Language creates the difficulty. Maybe because of this particular structure in certain languages, Buddha became important and significant and became rooted only in Japan, China, Burma – because they have a totally different language. It is very significant to understand why he became so important in the Chinese mind, why China could understand him and India could not. China has a different language which fits with Buddhist ideology absolutely. The Chinese language does not divide in two. In the Chinese language, or in Korean, or in Japanese or Burmese, a totally different structure exists than in Sanskrit, Hindi, English, Greek, Latin, French, German – a totally different structure.
When for the first time the Bible was being translated into Burmese there was much difficulty, because a few sentences could not be translated at all. The moment you translate, their whole meaning is lost. For example, a simple sentence, “God is”; you cannot translate it into Burmese. If you translate it, it becomes “God becomes.” “God is” cannot be translated because there is no equivalent term for “is,” because “is” shows staticness.
We can say “the tree is,” but in Burmese you have to say “the tree is becoming,” not “is.” There is no equivalent for “is.” The tree “becomes.” By the time you say “the tree is,” it is no more the same, so why do you say “is?” “Is” gives a staticness. It is a riverlike phenomenon – “tree is becoming.” I have to say “tree is becoming” but in Burmese it will be simply “tree becoming,” the “is” will not be there. “The river is” – if you want to translate – will be “river moving.” “River rivering” will be the exact translation in Burmese.
But to say “God becoming” is very difficult, because Christians cannot say that. God is perfect, he cannot become. He is not a process, he has no growth possibility – he has already arrived. He is the absolute – what do you mean by “becoming?” Becoming is possible if somebody is imperfect. God is perfect, he cannot become. So how to translate it? Very difficult.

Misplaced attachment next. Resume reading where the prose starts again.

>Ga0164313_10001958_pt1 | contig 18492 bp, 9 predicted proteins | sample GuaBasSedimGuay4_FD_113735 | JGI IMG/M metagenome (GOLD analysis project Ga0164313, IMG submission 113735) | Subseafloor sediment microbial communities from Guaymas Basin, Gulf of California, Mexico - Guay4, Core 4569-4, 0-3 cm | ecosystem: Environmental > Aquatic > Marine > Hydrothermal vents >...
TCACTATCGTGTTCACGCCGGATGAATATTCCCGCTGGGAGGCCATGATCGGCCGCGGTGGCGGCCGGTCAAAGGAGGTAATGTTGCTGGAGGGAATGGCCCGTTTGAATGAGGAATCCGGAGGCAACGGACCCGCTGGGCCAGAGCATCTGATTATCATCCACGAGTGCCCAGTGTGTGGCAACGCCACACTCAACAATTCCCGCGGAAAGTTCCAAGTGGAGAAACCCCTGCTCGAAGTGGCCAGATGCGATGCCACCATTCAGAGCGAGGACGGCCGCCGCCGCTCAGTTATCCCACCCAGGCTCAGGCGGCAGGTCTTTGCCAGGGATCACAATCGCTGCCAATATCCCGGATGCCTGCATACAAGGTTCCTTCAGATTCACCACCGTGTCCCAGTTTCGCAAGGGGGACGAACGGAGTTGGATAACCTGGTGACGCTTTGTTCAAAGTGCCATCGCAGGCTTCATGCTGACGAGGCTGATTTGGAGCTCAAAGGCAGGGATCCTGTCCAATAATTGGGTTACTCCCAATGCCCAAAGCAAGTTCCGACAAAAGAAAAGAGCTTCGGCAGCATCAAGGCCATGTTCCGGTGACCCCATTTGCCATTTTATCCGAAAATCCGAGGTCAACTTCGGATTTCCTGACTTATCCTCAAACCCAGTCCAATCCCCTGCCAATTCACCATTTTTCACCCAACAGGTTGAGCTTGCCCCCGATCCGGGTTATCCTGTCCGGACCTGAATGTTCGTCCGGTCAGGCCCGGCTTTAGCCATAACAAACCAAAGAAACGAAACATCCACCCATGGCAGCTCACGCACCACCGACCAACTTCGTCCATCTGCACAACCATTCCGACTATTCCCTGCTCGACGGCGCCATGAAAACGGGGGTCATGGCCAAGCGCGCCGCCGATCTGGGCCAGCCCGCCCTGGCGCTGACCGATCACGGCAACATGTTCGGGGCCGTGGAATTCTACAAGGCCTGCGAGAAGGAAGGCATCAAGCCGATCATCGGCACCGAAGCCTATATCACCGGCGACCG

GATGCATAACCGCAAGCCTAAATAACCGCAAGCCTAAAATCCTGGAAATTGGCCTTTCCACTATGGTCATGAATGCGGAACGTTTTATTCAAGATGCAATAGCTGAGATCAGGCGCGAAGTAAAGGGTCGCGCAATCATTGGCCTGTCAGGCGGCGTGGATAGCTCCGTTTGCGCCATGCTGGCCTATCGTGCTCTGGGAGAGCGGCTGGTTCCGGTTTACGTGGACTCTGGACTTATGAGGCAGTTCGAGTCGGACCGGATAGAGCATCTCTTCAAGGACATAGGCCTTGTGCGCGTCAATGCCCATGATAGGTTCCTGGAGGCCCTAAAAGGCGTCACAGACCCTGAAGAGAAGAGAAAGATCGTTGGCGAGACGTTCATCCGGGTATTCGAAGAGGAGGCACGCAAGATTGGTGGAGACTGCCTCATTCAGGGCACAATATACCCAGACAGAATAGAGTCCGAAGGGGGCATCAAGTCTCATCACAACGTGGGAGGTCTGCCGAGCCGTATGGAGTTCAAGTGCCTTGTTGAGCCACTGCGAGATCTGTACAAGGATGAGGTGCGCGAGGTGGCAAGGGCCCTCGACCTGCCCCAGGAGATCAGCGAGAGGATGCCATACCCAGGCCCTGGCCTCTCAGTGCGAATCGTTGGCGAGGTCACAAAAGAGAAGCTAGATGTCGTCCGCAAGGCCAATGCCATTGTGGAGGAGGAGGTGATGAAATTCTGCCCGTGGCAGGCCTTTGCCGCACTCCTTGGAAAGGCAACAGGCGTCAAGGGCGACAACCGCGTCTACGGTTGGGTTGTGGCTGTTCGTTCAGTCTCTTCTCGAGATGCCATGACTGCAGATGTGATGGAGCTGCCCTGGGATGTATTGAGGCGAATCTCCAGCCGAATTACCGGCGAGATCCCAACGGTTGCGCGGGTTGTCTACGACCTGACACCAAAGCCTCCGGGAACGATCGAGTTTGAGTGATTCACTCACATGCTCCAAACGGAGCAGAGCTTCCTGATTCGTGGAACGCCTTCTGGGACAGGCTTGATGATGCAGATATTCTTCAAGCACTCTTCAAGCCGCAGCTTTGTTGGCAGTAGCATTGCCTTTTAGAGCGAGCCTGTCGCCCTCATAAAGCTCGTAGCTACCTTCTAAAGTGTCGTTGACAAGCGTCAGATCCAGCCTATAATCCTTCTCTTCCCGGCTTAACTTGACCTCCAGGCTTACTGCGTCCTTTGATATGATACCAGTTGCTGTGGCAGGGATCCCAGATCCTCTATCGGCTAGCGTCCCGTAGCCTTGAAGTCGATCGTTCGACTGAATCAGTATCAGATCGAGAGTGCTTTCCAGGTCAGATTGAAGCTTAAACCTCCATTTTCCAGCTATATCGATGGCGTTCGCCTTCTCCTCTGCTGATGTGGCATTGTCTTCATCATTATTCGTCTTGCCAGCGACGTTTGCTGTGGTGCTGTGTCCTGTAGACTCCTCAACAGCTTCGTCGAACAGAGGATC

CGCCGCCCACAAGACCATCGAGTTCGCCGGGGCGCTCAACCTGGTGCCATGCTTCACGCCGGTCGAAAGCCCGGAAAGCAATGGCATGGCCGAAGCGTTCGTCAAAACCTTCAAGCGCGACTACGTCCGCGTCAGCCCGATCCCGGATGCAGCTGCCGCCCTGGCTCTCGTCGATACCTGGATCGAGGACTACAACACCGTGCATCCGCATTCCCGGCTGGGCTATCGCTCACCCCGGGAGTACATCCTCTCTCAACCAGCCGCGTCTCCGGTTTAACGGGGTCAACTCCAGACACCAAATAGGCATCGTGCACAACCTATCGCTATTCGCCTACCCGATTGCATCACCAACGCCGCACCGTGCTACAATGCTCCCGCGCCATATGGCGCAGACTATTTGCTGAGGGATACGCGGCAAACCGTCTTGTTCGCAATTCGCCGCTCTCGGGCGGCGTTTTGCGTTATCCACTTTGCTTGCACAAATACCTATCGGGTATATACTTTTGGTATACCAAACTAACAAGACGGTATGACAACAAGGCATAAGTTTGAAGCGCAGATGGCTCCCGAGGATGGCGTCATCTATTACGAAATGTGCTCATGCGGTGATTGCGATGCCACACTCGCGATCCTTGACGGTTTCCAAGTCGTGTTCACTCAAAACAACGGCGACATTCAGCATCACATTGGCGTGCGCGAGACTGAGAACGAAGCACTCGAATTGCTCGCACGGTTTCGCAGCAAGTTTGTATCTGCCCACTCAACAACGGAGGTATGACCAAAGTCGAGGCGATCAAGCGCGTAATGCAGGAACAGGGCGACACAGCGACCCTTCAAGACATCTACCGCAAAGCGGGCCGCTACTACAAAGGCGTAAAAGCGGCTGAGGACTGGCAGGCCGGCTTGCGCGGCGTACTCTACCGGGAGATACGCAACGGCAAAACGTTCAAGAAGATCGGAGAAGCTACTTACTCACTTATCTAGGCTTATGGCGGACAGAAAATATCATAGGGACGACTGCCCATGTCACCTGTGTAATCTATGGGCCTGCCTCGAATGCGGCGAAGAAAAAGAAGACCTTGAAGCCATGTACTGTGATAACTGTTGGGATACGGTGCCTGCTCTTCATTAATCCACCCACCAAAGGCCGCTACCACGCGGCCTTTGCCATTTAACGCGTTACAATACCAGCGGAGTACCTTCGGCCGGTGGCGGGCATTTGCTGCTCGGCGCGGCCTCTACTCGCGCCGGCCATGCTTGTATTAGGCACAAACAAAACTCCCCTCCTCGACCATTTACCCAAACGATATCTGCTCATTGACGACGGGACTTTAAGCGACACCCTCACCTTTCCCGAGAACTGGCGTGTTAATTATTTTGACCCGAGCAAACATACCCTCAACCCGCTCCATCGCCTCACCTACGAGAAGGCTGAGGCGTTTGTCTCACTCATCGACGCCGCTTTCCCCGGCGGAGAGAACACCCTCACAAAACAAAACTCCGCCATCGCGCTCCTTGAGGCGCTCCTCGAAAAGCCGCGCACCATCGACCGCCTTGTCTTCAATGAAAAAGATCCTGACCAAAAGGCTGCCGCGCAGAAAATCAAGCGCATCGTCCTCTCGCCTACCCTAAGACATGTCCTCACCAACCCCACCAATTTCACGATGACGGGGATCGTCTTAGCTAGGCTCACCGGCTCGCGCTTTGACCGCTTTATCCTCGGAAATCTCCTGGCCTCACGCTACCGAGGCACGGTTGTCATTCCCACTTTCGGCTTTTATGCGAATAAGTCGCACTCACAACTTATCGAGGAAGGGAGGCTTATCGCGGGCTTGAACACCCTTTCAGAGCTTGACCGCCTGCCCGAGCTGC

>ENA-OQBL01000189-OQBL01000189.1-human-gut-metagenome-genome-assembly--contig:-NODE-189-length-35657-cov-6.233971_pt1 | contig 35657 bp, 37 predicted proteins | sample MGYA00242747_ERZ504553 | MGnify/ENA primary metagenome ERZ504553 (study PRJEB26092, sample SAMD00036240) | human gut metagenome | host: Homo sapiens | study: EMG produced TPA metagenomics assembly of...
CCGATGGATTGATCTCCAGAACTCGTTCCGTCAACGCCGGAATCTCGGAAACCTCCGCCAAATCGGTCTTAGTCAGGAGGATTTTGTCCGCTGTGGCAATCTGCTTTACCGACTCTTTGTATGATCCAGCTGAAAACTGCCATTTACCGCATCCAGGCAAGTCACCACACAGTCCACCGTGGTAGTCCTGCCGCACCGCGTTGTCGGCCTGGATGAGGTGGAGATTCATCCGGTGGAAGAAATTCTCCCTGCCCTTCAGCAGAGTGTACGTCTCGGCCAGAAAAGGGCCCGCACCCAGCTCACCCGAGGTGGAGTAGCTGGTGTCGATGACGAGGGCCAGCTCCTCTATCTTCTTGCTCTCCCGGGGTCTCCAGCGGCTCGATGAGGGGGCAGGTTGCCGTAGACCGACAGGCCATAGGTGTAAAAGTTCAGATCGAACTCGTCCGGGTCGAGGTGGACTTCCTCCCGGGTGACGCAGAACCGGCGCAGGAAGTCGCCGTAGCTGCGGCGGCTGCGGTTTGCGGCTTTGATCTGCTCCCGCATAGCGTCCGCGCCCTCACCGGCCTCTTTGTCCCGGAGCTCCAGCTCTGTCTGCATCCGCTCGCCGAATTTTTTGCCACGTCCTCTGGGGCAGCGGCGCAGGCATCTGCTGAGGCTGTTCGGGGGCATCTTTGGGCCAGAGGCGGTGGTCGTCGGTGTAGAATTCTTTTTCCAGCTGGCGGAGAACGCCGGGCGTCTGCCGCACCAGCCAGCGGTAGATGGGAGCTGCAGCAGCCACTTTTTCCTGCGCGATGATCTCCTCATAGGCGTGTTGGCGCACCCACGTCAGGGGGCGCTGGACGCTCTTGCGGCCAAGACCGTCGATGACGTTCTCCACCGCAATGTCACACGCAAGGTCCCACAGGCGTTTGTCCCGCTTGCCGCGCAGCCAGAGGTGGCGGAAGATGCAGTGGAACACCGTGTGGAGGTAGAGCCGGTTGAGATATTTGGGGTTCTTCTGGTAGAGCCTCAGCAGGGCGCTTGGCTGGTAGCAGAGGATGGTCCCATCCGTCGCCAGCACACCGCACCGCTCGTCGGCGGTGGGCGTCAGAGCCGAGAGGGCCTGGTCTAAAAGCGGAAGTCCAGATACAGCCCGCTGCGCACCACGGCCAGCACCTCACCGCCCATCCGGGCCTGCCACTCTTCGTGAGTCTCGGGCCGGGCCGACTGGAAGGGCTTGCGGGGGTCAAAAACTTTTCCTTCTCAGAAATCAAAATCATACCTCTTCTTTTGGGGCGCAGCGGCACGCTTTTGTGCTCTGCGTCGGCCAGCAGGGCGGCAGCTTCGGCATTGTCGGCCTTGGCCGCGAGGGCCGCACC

But Buddha immediately penetrated the Burmese, Chinese, Japanese, Korean mind; immediately penetrated. The very structure of the language made it possible; they could understand Buddha very easily.
In life there are only events. Eating is there but there is no eater. Just watch eating. Is there really an eater? You feel hungry, right – hunger is there, but there is nobody who is hungry. Then you eat – eating is there, but there is nobody who is an eater. Then hunger is satisfied, then you feel satiation – this satisfaction is there but there is nobody who is satisfied.
Buddha says life consists of events. Life means living. Life is not a noun, it is a verb. And everything is a verb. Watch and you will be able to see: everything is becoming, nothing is static.
Eddington has said that in the English language there are a few words that are absolutely false: for example, rest. Nothing is ever in rest, the very word is wrong, because there is no equivalent in reality. Have you ever seen anything at rest? Even when you are at rest, it is resting, it is not rest. It is a process: something is happening, you are still breathing.
Lying down, relaxing – but it is not rest; many things, a thousand things are happening. Have you ever seen anything at rest? It is impossible, rest does not exist. Even when a person is dead, then the body continues its processes.